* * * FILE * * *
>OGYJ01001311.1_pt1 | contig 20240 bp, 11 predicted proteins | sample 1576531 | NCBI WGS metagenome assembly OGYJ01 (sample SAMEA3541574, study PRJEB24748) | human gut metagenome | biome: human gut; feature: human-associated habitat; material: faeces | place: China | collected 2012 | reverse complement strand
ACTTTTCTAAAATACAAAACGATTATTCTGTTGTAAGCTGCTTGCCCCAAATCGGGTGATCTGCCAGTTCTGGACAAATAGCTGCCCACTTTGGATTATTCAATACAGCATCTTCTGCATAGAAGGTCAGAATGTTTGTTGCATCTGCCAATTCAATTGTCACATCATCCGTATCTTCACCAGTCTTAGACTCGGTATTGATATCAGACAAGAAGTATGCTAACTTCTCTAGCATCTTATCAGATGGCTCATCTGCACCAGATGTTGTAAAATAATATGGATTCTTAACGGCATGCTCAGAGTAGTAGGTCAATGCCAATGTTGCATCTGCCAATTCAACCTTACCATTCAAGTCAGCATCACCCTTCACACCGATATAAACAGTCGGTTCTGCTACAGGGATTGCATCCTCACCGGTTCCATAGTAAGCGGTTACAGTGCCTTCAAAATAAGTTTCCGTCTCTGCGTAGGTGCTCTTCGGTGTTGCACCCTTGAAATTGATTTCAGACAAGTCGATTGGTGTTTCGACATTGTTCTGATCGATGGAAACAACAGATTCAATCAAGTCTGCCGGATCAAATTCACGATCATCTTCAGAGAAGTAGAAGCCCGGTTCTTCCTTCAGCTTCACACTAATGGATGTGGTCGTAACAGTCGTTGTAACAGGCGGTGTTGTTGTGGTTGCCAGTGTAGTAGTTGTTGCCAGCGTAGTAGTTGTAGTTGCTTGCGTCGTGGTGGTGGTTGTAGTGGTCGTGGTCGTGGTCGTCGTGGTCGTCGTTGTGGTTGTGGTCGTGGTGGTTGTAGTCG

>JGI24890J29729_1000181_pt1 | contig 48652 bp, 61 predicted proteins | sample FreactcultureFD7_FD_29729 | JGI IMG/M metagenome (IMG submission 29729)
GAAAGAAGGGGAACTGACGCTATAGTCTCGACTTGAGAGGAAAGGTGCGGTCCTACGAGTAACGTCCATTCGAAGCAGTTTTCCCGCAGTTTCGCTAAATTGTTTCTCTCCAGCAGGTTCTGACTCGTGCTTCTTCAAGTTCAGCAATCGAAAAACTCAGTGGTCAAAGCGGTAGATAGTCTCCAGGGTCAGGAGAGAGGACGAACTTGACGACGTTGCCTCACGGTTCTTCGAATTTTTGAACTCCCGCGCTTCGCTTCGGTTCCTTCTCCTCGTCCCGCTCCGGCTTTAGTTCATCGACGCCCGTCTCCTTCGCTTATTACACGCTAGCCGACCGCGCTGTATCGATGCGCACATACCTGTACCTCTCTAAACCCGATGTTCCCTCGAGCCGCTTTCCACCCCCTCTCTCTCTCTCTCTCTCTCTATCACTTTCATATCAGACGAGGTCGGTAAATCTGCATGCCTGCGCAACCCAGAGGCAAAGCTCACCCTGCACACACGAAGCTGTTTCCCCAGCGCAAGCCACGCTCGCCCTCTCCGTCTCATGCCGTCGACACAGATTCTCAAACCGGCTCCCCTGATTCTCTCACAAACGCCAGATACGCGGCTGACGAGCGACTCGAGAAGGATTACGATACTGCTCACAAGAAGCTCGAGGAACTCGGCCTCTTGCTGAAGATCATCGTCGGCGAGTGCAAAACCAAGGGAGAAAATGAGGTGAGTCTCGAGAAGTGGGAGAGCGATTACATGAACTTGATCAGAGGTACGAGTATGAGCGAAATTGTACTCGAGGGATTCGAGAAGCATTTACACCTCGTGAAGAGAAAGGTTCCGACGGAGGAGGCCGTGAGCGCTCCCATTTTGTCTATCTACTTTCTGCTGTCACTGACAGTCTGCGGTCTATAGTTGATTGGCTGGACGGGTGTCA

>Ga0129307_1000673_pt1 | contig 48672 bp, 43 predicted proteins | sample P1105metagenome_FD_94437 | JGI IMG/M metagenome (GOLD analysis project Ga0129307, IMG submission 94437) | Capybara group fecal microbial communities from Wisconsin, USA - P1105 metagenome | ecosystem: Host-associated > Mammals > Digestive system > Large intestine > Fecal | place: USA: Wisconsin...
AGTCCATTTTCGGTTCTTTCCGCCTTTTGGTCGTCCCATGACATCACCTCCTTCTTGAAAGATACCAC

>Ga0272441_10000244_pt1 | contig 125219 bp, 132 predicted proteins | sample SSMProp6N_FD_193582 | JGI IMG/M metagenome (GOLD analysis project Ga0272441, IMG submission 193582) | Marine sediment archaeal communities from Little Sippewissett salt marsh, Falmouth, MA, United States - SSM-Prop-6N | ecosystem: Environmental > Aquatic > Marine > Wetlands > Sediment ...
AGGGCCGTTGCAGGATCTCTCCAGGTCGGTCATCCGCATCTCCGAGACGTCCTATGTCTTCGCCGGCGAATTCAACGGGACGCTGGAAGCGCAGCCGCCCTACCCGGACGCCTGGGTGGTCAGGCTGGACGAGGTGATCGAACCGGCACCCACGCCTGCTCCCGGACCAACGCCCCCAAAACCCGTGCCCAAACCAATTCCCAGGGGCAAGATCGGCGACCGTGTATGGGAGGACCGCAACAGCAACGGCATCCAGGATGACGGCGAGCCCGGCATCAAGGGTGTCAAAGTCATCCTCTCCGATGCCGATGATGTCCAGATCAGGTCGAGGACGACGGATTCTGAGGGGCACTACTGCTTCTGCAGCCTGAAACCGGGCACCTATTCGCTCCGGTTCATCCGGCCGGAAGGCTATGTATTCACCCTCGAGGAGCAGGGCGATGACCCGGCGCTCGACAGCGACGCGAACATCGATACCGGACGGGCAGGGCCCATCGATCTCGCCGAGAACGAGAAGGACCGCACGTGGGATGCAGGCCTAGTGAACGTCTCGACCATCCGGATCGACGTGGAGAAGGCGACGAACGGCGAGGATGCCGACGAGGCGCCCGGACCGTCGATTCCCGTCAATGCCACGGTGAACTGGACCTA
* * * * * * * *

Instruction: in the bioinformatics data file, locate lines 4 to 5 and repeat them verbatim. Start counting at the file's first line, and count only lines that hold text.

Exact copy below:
GAAAGAAGGGGAACTGACGCTATAGTCTCGACTTGAGAGGAAAGGTGCGGTCCTACGAGTAACGTCCATTCGAAGCAGTTTTCCCGCAGTTTCGCTAAATTGTTTCTCTCCAGCAGGTTCTGACTCGTGCTTCTTCAAGTTCAGCAATCGAAAAACTCAGTGGTCAAAGCGGTAGATAGTCTCCAGGGTCAGGAGAGAGGACGAACTTGACGACGTTGCCTCACGGTTCTTCGAATTTTTGAACTCCCGCGCTTCGCTTCGGTTCCTTCTCCTCGTCCCGCTCCGGCTTTAGTTCATCGACGCCCGTCTCCTTCGCTTATTACACGCTAGCCGACCGCGCTGTATCGATGCGCACATACCTGTACCTCTCTAAACCCGATGTTCCCTCGAGCCGCTTTCCACCCCCTCTCTCTCTCTCTCTCTCTCTATCACTTTCATATCAGACGAGGTCGGTAAATCTGCATGCCTGCGCAACCCAGAGGCAAAGCTCACCCTGCACACACGAAGCTGTTTCCCCAGCGCAAGCCACGCTCGCCCTCTCCGTCTCATGCCGTCGACACAGATTCTCAAACCGGCTCCCCTGATTCTCTCACAAACGCCAGATACGCGGCTGACGAGCGACTCGAGAAGGATTACGATACTGCTCACAAGAAGCTCGAGGAACTCGGCCTCTTGCTGAAGATCATCGTCGGCGAGTGCAAAACCAAGGGAGAAAATGAGGTGAGTCTCGAGAAGTGGGAGAGCGATTACATGAACTTGATCAGAGGTACGAGTATGAGCGAAATTGTACTCGAGGGATTCGAGAAGCATTTACACCTCGTGAAGAGAAAGGTTCCGACGGAGGAGGCCGTGAGCGCTCCCATTTTGTCTATCTACTTTCTGCTGTCACTGACAGTCTGCGGTCTATAGTTGATTGGCTGGACGGGTGTCA

>Ga0129307_1000673_pt1 | contig 48672 bp, 43 predicted proteins | sample P1105metagenome_FD_94437 | JGI IMG/M metagenome (GOLD analysis project Ga0129307, IMG submission 94437) | Capybara group fecal microbial communities from Wisconsin, USA - P1105 metagenome | ecosystem: Host-associated > Mammals > Digestive system > Large intestine > Fecal | place: USA: Wisconsin...